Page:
Throughout the long time that has elapsed since the Six-Day War broke out 53 years ago today, all Israeli governments have refrained from applying sovereignty to any of the territory captured in that war (aside from the areas annexed to Jerusalem and the Golan Heights). And this was no accident. To this day, this policy has enabled Israel to stick to the claim that its control over the West Bank (and the Gaza Strip) is only a temporary situation, and that any decision on sovereignty in the territories would be made through negotiations between the parties. This “temporary situation” hasn’t hindered successive governments from creating facts on the ground via the settlement enterprise, military orders and force of arms.
Annexing territory in the West Bank would void this claim of temporariness once and for all, while also closing off any possibility of reaching a viable permanent agreement and ending the Israeli-Palestinian conflict. Because sovereignty is slated to apply only to Israelis living in the annexed areas, their Palestinian residents’ fate will be permanently dependent on the whims of a foreign sovereign. The Absentee Property Law in force inside Israel would let the state do whatever it pleases with the property of tens of thousands of Palestinians living outside the annexed areas. Expropriating this territory, and especially the Jordan Valley, would thwart any chance of creating a territorially contiguous Palestinian state and turn it into a collection of enclaves with no land reserves to meet the needs of natural growth and refugee absorption.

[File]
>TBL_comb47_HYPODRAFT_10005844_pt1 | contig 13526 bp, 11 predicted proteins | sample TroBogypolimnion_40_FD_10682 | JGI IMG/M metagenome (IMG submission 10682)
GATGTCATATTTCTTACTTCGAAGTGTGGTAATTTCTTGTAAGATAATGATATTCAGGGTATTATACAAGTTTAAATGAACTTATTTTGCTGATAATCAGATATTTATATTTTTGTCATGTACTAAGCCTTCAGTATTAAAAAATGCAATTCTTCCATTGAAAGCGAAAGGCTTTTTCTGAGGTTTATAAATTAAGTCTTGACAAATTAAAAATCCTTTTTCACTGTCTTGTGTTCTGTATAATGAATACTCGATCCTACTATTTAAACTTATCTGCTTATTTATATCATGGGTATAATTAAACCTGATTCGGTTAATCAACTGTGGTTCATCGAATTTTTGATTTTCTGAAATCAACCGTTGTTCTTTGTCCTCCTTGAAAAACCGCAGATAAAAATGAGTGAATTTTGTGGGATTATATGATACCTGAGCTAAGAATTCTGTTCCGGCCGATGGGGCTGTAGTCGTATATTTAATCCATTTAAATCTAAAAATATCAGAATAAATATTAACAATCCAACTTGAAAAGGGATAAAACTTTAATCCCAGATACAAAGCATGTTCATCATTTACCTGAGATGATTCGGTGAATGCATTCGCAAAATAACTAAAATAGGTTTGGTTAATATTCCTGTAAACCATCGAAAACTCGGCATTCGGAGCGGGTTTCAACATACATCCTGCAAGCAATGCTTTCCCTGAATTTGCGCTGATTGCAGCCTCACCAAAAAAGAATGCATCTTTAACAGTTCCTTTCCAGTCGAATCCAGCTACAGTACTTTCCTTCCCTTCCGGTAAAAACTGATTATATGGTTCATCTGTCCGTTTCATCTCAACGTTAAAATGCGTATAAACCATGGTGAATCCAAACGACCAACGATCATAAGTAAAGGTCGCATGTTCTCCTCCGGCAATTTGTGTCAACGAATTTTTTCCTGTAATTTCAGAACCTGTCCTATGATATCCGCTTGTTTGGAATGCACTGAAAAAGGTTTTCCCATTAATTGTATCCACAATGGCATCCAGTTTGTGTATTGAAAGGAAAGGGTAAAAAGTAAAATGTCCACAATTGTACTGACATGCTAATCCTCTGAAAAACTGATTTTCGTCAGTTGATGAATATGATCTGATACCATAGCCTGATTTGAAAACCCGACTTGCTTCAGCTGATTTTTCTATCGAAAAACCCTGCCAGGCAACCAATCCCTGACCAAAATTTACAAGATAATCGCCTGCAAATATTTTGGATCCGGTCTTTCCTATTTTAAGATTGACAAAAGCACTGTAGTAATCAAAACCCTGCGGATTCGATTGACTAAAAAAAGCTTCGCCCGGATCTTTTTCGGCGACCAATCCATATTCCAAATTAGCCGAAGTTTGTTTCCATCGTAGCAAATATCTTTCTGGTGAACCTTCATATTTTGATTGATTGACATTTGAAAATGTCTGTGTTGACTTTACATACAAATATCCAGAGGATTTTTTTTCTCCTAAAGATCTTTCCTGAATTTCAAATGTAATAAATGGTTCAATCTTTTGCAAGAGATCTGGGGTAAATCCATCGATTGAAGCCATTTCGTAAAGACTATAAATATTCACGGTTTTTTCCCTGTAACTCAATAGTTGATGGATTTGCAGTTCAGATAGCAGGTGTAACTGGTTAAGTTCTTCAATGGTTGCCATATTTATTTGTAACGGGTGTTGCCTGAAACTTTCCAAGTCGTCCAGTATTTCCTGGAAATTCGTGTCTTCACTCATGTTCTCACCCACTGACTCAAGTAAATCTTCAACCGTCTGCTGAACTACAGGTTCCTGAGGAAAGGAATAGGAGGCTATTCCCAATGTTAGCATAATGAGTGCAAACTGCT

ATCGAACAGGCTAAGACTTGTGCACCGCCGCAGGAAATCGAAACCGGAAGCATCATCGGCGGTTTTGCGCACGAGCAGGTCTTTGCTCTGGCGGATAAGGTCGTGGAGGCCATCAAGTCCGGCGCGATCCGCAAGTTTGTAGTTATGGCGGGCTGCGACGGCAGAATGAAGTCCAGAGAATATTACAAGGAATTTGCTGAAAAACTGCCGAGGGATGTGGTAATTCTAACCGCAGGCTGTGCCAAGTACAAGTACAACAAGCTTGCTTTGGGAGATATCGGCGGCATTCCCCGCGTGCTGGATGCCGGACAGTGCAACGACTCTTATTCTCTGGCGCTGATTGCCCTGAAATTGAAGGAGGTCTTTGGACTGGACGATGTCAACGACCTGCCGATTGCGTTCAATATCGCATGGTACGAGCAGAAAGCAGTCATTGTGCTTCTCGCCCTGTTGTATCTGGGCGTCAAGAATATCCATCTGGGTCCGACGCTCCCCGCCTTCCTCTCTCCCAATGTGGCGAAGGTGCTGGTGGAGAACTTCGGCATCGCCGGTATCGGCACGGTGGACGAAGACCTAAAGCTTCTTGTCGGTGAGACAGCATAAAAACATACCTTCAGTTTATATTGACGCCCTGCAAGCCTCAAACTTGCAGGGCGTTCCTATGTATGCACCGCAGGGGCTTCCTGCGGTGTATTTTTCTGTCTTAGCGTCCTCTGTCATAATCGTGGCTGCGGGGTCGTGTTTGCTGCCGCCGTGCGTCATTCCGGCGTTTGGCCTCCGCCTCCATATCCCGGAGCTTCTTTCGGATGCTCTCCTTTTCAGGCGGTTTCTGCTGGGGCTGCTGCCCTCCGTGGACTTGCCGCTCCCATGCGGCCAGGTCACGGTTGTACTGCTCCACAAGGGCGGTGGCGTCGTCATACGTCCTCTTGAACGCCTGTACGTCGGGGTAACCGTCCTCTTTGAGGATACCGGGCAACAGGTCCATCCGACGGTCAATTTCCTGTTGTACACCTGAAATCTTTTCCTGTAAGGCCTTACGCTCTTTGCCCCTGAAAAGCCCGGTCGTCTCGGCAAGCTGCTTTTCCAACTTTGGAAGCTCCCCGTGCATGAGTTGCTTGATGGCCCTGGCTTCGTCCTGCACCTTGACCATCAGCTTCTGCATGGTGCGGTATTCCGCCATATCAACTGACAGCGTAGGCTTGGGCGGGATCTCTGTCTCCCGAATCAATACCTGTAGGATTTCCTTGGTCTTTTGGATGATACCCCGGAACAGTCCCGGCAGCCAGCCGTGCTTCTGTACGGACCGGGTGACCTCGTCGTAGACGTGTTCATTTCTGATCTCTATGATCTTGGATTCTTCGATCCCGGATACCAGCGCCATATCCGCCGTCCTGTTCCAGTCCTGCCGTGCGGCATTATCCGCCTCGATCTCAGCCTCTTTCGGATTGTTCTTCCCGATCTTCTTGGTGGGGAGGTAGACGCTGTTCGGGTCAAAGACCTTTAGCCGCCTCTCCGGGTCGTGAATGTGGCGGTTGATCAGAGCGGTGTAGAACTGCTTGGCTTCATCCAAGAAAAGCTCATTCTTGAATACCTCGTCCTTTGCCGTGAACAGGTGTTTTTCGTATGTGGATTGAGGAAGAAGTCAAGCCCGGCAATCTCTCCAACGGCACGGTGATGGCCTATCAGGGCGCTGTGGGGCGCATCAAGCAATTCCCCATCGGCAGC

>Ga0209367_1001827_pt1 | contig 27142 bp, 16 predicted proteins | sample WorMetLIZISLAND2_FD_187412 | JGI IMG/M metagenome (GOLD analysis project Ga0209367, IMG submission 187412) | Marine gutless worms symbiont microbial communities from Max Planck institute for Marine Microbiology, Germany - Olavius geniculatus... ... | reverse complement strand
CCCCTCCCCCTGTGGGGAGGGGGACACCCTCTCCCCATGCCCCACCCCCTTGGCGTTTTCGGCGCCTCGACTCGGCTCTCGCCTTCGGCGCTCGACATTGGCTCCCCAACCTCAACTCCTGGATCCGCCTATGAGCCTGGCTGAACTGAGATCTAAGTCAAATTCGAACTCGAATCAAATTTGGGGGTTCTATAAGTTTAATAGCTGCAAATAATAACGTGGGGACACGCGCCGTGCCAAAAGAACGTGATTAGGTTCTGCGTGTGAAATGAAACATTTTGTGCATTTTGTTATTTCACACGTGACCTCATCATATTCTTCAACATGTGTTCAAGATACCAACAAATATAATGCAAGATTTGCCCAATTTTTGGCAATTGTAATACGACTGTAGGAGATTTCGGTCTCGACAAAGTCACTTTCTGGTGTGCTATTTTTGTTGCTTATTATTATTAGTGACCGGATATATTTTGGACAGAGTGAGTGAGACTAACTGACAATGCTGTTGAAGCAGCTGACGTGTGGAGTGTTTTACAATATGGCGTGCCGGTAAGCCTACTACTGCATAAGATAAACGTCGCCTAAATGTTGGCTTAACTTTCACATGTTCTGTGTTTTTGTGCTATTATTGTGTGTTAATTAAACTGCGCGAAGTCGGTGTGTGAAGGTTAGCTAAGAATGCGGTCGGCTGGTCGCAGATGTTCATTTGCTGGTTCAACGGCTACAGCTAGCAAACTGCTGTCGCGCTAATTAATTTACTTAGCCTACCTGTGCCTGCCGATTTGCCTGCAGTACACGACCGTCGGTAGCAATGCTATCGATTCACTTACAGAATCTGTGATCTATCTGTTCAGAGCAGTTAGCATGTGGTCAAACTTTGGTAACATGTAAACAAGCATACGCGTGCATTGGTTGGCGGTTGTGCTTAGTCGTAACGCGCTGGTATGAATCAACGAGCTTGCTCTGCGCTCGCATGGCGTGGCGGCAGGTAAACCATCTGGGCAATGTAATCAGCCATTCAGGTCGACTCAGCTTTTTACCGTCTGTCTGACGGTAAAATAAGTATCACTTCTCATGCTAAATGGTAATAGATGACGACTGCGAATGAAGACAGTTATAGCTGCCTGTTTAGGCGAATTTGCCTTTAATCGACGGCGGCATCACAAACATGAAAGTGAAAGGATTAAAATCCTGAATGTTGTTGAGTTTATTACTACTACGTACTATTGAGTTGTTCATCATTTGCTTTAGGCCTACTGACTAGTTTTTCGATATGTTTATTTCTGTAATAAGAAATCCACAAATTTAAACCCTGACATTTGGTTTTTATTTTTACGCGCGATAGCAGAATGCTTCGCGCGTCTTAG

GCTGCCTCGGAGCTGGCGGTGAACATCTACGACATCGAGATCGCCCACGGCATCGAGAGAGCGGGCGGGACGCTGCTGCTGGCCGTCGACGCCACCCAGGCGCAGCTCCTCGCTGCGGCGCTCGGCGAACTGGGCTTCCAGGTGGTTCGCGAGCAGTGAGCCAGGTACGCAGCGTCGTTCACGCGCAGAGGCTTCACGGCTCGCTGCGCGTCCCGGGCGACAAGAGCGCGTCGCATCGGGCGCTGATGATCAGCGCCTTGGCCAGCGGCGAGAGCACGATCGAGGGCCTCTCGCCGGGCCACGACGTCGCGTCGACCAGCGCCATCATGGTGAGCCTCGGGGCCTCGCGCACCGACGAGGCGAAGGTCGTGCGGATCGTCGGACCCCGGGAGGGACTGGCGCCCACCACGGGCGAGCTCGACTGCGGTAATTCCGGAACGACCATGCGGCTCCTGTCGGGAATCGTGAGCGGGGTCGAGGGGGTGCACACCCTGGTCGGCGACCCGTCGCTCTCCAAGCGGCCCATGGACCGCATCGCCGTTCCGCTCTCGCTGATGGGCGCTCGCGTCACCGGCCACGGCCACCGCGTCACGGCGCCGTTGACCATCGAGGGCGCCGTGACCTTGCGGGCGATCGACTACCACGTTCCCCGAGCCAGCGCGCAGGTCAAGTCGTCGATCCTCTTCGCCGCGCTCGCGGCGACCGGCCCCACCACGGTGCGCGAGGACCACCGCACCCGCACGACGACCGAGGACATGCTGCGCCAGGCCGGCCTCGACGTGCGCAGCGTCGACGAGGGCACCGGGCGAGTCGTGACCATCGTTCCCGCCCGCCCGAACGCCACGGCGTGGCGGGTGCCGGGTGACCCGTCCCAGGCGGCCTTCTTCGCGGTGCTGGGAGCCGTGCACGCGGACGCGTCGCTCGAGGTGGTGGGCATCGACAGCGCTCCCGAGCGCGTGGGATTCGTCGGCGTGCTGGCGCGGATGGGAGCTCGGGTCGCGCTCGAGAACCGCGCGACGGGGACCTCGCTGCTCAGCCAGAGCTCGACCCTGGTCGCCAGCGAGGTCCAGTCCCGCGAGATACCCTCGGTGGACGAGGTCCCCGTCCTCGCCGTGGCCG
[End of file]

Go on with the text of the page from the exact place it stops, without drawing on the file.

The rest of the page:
The threat of annexation has already undermined security coordination with the Palestinian Authority and led the PA to threaten to dissolve itself and withdraw from the Oslo Accords. Defense officials have repeatedly warned that annexation would spark violent opposition and bolster the status of Hamas and other terrorist organizations in the territories. The map of the Israeli and Palestinian enclaves proposed by U.S. President Donald Trump’s “deal of the century” creates countless zones of friction between neighbors. Talk of annexation has provoked a threat of sanctions against Israel by leading members of the European Union. And the king of Jordan and leaders of other Arab states have warned about the effect unilateral annexation would have on regional stability.
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The battle between settler leaders and Prime Minister Benjamin Netanyahu must not be allowed to hide the simple fact that annexation bears no relationship to Israelis’ vital interests. A responsible government would remove annexation from its agenda, and the sooner the better.
The above article is Haaretz’s lead editorial, as published in the Hebrew and English newspapers in Israel.